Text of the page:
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FIRST ON FOX: Democratic Colorado Gov. Jared Polis and Republican Florida Gov. Ron DeSantis traded words over the latter’s push for legislation targeting Disney.
Polis criticized Florida in a Tuesday tweet over his support of the state legislation stripping Disney of its special self-governance powers and for DeSantis saying he was looking into legislation regarding Twitter’s poison pill to Elon Musk’s offer.
“Florida’s authoritarian socialist attacks on the private sector are driving businesses away,” Polis tweeted. “In [Colorado], we don’t meddle in affairs of companies like [Disney] or [Twitter].”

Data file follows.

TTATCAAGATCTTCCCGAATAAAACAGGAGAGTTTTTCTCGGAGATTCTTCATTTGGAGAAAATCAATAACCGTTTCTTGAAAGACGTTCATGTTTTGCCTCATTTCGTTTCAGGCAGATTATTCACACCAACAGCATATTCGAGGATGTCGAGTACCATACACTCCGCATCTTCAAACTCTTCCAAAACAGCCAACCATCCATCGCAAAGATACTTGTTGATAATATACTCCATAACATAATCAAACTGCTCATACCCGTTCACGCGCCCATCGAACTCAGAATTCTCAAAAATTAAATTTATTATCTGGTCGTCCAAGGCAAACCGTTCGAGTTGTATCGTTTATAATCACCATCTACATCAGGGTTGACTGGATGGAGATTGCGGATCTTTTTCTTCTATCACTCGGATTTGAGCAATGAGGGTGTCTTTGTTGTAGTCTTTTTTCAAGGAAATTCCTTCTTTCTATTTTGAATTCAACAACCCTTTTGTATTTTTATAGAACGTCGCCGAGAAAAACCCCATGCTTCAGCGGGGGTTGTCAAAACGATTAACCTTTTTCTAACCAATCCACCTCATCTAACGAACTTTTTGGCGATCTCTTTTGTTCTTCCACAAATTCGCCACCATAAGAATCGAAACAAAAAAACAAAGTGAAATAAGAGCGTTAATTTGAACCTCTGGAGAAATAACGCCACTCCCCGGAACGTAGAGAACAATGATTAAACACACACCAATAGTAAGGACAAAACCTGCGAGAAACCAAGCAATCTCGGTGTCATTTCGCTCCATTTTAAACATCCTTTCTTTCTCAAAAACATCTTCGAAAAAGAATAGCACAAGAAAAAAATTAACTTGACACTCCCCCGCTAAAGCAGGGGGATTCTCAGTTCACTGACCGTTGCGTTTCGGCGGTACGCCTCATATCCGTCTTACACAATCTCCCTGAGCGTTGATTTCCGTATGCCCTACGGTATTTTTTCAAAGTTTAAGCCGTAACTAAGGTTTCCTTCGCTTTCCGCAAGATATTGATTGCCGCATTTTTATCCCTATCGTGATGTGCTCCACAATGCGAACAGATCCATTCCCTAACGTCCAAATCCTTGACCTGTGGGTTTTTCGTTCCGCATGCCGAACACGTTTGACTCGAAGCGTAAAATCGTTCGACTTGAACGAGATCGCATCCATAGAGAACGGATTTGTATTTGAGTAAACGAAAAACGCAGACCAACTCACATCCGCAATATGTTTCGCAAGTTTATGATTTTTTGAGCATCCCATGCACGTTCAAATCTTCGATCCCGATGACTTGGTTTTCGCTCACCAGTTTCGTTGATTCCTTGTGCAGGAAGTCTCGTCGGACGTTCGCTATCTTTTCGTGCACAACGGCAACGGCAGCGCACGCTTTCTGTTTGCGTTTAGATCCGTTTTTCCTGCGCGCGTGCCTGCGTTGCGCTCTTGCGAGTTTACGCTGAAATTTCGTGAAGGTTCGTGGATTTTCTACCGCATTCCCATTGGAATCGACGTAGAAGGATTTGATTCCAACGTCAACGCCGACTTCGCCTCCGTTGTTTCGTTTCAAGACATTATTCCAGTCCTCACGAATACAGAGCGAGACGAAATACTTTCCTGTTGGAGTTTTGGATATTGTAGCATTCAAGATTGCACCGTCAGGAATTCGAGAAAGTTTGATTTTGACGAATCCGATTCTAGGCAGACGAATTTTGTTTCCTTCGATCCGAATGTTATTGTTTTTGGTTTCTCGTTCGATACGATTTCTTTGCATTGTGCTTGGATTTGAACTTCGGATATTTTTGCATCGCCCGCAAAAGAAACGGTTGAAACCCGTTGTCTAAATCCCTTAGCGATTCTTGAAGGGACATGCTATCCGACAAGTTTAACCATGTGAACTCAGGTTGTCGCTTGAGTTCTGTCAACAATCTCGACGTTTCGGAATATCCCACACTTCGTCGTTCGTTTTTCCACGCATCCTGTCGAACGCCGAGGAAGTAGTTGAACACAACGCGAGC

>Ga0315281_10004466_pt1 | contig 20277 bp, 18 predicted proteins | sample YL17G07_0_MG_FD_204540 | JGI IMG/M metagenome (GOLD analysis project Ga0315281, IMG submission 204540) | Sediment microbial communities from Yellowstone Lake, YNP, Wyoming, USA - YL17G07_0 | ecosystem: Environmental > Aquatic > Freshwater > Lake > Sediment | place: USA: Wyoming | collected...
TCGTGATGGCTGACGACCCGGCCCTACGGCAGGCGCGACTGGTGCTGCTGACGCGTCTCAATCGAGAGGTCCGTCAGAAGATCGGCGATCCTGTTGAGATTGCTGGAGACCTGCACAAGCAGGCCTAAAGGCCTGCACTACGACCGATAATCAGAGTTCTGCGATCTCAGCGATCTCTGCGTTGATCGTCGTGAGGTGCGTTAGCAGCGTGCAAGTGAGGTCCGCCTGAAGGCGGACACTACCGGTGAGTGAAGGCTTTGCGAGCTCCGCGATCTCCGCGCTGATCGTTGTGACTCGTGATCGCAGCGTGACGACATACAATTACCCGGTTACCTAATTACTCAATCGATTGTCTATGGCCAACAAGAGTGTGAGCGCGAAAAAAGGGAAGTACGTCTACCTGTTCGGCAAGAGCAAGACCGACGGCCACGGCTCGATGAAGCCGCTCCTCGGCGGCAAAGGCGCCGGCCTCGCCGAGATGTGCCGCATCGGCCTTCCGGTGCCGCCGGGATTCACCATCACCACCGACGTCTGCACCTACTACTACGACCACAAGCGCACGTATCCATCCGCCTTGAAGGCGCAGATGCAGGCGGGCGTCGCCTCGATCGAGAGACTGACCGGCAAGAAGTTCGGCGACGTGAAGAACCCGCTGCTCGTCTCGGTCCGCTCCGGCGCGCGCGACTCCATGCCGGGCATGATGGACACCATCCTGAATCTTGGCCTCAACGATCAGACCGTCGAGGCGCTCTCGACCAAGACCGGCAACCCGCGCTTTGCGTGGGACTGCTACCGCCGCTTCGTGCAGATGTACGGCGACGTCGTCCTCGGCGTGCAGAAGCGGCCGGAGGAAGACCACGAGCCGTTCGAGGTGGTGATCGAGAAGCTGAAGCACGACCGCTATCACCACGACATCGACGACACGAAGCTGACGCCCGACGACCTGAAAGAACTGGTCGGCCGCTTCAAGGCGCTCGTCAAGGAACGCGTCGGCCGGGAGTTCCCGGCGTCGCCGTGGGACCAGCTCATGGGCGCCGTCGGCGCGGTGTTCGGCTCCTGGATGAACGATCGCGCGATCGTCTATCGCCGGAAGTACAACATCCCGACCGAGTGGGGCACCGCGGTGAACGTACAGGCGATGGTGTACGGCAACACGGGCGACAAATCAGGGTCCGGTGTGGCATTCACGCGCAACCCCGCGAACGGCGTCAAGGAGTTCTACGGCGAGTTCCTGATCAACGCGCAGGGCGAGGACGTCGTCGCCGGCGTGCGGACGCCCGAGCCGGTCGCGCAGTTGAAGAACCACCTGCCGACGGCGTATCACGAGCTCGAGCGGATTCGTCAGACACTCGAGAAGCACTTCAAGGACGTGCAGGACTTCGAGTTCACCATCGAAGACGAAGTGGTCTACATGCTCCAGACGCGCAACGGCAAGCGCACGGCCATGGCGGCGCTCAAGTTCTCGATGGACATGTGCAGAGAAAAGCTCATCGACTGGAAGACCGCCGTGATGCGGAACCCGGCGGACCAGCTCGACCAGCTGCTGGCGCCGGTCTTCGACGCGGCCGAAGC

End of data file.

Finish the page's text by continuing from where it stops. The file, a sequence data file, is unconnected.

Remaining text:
Colorado Gov. Jared Polis speaks during a news conference about Colorado offering coronavirus vaccinations to children, Thursday, Oct. 28, 2021, in Denver. (AP Photo/David Zalubowski, File)
“Hey [Disney] we’re ready for Mountain Disneyland and [Twitter] we’re ready for Twitter HQ2, whoever your owners are,” the Democrat governor continued.
Polis spoke with Fox News Digital in a Thursday phone interview to discuss his tweet, during which he said DeSantis is “welcome to disagree” with any company and that he believes “when government starts threatening private companies with retribution based on their free speech, that takes us down the road towards authoritarianism.”
“I think it’s important that we can create a culture that goes against this kind of cancel culture that we’re seeing,” Polis said. “And just because a company has a viewpoint you don’t like doesn’t mean that that company should be penalized by politicians, right?”